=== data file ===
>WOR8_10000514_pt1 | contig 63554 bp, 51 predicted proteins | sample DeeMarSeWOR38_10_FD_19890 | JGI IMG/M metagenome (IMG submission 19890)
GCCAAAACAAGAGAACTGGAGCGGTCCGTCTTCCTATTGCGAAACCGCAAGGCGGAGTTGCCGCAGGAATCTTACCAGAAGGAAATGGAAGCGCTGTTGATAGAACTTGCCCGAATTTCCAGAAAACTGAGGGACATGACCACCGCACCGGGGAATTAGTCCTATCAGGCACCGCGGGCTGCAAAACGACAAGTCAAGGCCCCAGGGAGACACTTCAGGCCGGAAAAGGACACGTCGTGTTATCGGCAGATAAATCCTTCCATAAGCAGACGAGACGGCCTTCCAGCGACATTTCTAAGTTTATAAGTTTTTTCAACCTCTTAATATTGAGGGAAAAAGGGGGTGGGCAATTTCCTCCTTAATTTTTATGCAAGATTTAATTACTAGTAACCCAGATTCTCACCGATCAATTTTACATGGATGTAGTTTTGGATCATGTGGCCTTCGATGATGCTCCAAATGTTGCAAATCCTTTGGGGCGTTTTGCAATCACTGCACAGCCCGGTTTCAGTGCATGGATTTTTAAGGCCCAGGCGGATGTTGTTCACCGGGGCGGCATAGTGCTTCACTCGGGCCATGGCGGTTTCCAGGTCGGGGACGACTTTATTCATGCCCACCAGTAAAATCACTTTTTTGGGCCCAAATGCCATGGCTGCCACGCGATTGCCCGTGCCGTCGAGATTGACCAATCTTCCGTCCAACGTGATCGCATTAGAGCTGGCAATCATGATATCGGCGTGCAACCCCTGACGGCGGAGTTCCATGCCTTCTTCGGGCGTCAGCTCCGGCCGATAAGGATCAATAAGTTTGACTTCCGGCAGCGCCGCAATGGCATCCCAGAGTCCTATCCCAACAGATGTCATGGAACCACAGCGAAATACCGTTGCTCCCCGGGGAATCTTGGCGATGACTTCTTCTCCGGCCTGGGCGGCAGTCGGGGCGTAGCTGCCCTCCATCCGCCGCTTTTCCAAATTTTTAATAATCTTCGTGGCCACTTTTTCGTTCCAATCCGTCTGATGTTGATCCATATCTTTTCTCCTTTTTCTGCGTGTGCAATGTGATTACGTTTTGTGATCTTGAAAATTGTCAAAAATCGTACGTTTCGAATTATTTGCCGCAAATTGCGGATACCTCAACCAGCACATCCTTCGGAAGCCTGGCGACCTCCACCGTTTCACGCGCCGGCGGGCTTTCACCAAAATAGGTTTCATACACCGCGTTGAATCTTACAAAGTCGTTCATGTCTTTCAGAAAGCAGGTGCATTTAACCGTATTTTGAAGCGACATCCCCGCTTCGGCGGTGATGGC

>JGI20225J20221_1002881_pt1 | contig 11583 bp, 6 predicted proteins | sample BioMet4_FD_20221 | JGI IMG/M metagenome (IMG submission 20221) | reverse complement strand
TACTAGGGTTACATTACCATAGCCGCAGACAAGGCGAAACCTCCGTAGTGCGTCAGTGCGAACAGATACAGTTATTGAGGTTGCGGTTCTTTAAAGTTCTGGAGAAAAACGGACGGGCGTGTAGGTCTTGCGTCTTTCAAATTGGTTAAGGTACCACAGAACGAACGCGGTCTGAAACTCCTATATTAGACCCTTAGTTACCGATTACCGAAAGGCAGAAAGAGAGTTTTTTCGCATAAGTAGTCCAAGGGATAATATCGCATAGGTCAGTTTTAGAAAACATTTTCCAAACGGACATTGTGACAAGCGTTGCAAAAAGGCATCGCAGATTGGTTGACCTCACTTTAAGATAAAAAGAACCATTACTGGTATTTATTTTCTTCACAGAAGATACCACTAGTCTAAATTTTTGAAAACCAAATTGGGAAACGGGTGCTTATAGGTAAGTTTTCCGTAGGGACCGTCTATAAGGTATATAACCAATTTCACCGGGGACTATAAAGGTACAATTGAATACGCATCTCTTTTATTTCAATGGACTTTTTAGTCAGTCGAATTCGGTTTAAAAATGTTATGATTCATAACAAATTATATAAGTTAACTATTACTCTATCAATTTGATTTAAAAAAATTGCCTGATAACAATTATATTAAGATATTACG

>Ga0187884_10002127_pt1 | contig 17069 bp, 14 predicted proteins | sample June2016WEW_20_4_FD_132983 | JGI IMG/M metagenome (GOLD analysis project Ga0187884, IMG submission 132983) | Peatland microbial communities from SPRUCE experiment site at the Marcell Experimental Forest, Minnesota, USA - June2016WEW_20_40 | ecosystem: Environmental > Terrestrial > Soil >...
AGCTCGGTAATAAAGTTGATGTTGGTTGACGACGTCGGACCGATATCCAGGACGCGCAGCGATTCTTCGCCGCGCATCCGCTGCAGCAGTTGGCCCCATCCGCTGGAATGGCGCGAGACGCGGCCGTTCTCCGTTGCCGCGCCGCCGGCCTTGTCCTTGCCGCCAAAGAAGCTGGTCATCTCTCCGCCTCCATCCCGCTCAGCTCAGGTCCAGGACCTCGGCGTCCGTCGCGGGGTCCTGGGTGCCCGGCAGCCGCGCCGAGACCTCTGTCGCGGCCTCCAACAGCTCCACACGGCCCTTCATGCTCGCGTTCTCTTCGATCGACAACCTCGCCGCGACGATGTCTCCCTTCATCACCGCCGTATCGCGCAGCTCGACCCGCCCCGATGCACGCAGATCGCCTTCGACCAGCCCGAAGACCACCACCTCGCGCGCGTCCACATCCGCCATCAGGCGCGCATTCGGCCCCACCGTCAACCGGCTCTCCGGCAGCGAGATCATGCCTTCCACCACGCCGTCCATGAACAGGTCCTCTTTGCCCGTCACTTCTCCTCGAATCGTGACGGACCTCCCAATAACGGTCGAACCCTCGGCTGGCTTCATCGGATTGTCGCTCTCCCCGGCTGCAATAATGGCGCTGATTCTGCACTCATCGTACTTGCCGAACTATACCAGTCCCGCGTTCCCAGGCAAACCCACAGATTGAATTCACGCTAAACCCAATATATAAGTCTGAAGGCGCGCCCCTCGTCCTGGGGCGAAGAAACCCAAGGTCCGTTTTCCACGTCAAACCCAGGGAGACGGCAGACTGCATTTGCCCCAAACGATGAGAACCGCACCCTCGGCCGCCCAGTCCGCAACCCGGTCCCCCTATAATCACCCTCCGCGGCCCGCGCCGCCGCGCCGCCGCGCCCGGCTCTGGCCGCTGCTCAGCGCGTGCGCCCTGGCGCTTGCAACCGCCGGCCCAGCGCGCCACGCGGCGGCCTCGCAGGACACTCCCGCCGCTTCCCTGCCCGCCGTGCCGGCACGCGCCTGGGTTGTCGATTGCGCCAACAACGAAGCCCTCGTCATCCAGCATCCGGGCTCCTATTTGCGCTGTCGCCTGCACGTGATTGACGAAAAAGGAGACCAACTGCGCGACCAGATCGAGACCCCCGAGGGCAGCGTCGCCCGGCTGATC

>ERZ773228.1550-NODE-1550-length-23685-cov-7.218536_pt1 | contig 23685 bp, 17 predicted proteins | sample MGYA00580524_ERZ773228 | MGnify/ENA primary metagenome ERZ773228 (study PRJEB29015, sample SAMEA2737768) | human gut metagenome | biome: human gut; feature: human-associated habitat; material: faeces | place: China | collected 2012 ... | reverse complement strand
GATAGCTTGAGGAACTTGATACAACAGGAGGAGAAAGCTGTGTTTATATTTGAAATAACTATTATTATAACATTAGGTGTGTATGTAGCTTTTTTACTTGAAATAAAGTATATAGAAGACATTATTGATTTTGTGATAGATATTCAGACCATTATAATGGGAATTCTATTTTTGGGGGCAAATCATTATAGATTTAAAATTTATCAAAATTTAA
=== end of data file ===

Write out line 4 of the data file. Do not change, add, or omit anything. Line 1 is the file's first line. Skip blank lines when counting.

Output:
TACTAGGGTTACATTACCATAGCCGCAGACAAGGCGAAACCTCCGTAGTGCGTCAGTGCGAACAGATACAGTTATTGAGGTTGCGGTTCTTTAAAGTTCTGGAGAAAAACGGACGGGCGTGTAGGTCTTGCGTCTTTCAAATTGGTTAAGGTACCACAGAACGAACGCGGTCTGAAACTCCTATATTAGACCCTTAGTTACCGATTACCGAAAGGCAGAAAGAGAGTTTTTTCGCATAAGTAGTCCAAGGGATAATATCGCATAGGTCAGTTTTAGAAAACATTTTCCAAACGGACATTGTGACAAGCGTTGCAAAAAGGCATCGCAGATTGGTTGACCTCACTTTAAGATAAAAAGAACCATTACTGGTATTTATTTTCTTCACAGAAGATACCACTAGTCTAAATTTTTGAAAACCAAATTGGGAAACGGGTGCTTATAGGTAAGTTTTCCGTAGGGACCGTCTATAAGGTATATAACCAATTTCACCGGGGACTATAAAGGTACAATTGAATACGCATCTCTTTTATTTCAATGGACTTTTTAGTCAGTCGAATTCGGTTTAAAAATGTTATGATTCATAACAAATTATATAAGTTAACTATTACTCTATCAATTTGATTTAAAAAAATTGCCTGATAACAATTATATTAAGATATTACG